At the January meeting, old newspapers and a tape brought about a discussion about Ellis Island and its role in immigration to America. The Carnegie Library’s naturalization project was discussed, as was the benefit of road trips to historical societies and genealogical groups, and revisiting previously found census records, land records, etc., to see if any details were missed the previous time. The members moved on to a document preservation discussion, and mentioned the Heinz History Center’s website on archival programs as a good source of information as well as Archival Methods and Gaylord Archival.
A variety of topics were discussed at the December meeting, varying from's discontinuation of the FamilyTreeMaker software, to Elizabeth Shown Mills' Evidence Explained, and how useful it can be in crafting citations. Wills were discussed, as well as how local historical societies can be helpful in providing information. One member wanted to know more about locating death records pre-1906, and newspapers, libraries, and FamilySearch were all suggested as places to look into as possible sources for these records.
At the November meeting, handouts of “Beyond PhotoShop”, a list of Genealogical Sites by county and a newsletter from Family Tree Magazine entitled “Is It Time to Ask for Help?” were distributed. The benefits and successes of were discussed. One member recounted how he found a cousin using AncestryDNA. Another member brought his family binders which he is trying to organize, and showed the group a Family Group Record template that he designed. The DAR Library in Washington, DC, was discussed as a potential avenue for research. Another member offered information regarding the website at, which offers a free newsletter.
Personal research stories and challenges were discussed - including how sometimes, one needs to research in Ohio to solve a Pennsylvania problem! A suggestion was made that members can share problems to the group as a whole so those with experience may be able to assist. THe helpfulness of both early census and tax records was discussed. Will books, libraries, distant cousins, and the location of Pittsburgh Lutheran church records were all discussed. The Archives Service Center at the University of Pittsburgh was mentioned as a possible resource.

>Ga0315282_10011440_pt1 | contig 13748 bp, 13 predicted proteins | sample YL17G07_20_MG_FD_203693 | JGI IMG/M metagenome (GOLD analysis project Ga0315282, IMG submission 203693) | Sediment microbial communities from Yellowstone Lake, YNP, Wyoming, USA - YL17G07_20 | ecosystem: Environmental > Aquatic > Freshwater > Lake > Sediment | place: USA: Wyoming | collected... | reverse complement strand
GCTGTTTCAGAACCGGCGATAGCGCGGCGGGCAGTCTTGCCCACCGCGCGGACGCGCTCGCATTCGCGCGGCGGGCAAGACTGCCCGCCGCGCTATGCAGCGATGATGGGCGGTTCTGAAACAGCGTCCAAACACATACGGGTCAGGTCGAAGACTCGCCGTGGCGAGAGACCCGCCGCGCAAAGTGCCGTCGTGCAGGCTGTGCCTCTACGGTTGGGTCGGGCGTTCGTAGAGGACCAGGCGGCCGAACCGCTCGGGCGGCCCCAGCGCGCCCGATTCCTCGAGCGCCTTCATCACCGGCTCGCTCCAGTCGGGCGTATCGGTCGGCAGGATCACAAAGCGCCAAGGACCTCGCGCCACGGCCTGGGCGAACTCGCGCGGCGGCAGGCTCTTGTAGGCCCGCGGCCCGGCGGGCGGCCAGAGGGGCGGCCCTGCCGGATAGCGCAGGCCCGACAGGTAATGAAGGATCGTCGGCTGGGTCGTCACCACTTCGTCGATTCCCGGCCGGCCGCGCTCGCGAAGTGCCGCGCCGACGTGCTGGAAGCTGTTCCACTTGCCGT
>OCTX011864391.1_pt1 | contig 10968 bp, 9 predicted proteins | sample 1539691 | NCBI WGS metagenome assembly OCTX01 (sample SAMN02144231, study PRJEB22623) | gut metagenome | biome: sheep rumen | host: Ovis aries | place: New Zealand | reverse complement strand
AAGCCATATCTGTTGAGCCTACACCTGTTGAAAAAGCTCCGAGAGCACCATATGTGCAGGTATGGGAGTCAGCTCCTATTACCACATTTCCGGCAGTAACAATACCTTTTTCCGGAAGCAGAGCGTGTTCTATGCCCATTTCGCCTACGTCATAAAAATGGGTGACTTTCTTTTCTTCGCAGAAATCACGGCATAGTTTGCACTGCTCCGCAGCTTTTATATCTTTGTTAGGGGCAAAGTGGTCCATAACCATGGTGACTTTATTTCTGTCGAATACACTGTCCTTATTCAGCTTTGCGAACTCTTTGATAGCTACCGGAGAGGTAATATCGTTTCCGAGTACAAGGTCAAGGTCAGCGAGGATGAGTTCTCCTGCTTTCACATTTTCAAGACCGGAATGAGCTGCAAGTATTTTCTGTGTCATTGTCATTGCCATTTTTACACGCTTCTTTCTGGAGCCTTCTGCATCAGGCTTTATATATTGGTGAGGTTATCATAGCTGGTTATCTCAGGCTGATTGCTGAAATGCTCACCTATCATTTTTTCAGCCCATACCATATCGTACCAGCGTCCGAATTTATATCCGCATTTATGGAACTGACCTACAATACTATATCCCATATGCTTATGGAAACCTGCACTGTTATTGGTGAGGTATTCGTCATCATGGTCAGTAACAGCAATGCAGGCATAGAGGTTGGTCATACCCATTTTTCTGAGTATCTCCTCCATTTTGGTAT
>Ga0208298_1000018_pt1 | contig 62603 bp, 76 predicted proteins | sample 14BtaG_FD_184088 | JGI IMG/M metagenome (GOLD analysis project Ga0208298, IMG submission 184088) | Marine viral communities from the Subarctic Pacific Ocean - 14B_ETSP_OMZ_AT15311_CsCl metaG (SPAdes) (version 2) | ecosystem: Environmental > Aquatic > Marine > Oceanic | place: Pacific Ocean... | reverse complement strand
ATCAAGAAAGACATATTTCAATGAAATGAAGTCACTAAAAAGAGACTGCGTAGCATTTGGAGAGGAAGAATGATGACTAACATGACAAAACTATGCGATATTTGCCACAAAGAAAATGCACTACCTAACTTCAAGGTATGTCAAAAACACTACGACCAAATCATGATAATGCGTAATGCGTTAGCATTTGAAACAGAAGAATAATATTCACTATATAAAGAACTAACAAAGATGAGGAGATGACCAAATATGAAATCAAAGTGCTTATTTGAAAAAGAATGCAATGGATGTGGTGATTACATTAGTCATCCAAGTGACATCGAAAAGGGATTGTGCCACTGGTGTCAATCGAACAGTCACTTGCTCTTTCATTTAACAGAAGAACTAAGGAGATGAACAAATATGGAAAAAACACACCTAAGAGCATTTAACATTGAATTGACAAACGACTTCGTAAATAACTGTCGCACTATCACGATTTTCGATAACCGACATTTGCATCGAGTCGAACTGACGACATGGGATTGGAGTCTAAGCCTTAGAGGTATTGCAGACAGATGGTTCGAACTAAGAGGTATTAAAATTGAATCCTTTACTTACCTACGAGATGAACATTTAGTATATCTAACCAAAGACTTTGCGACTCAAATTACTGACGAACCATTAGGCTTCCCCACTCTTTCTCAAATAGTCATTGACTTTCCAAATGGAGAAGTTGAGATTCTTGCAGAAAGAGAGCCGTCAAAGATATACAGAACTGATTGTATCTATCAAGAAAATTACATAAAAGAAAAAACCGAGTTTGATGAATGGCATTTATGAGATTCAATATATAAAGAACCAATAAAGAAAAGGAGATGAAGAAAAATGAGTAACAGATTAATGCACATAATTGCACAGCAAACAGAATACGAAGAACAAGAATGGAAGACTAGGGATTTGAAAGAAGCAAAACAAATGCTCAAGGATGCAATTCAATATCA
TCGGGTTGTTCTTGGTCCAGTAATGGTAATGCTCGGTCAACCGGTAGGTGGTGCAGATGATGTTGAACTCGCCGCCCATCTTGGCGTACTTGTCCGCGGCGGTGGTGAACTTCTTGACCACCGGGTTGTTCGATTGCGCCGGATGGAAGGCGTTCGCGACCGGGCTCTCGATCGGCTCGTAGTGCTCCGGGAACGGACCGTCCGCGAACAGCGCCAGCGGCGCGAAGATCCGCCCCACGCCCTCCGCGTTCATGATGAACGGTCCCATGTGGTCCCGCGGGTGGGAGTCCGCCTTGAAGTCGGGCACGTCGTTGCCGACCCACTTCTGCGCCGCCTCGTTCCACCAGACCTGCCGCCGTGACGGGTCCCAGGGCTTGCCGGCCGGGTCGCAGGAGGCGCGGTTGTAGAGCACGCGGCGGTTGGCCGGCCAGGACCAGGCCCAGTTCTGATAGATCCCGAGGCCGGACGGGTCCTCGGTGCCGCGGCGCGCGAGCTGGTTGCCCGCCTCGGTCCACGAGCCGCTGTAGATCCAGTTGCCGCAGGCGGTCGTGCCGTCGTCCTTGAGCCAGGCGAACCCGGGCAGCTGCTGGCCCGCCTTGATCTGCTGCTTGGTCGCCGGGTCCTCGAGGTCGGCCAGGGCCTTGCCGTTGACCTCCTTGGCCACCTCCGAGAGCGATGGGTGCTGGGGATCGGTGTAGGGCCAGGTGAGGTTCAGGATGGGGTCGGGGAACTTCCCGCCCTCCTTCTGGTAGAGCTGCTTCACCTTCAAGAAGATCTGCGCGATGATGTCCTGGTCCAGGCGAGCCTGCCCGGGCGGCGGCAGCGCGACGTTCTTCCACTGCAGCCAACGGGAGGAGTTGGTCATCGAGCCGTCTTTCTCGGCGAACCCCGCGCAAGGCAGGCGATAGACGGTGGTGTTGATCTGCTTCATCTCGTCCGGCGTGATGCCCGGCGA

At their September meeting, Pennsylvania SIG members highlighted their genealogy discoveries over the last two months. Among the highlights were Allen County Public Library's assistance in placing self-published genealogies in their collection, the Findmypast free weekend, roundtable discussion of DNA records.
10 members attended the meeting at the Shaler Library. The members discussed their findings in newspapers, various records including school records, and employee records housed at the  PA Archives.  Several members had taken trips and reported on their findings, one having success in New York with the updated passenger lists, and another at the DAR Library in Washington, DC.
Following the program presented by Dave Egelston at the last NHG meeting, the PA SIG discussed various ways to record their family history and how to achieve that goal. Members also had the opportunity to discuss their brick walls. Some suggestions made to help with these problems were: utilizing the resources at the Heinz History Center, the PA Room at the Carnegie Library, and the City Directories. One member has been trying to find the biological parents of her grandmother. Another member provided her with documentation entitled “SWAN PA Adoption Search Guideline” to help her with her search.
Tips that were shared among the members involved the online site “Chronicling America 1830-1936”, New York census records, Carnegie Library Military Alcove, tracing migration routes, and using the videos and tutorial available to better use Family Search. One member brought in 4 books called the “Laurel Messenger” from Somerset County. Several members found their surnames in the books.